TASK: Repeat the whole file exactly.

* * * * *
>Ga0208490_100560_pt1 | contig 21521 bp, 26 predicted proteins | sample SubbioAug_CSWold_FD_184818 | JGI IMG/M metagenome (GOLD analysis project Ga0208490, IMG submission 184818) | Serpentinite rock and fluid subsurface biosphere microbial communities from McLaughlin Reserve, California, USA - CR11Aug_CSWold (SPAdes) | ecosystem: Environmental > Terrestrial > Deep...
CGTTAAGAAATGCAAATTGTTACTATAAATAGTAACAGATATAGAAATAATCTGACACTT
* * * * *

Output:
>Ga0208490_100560_pt1 | contig 21521 bp, 26 predicted proteins | sample SubbioAug_CSWold_FD_184818 | JGI IMG/M metagenome (GOLD analysis project Ga0208490, IMG submission 184818) | Serpentinite rock and fluid subsurface biosphere microbial communities from McLaughlin Reserve, California, USA - CR11Aug_CSWold (SPAdes) | ecosystem: Environmental > Terrestrial > Deep...
CGTTAAGAAATGCAAATTGTTACTATAAATAGTAACAGATATAGAAATAATCTGACACTT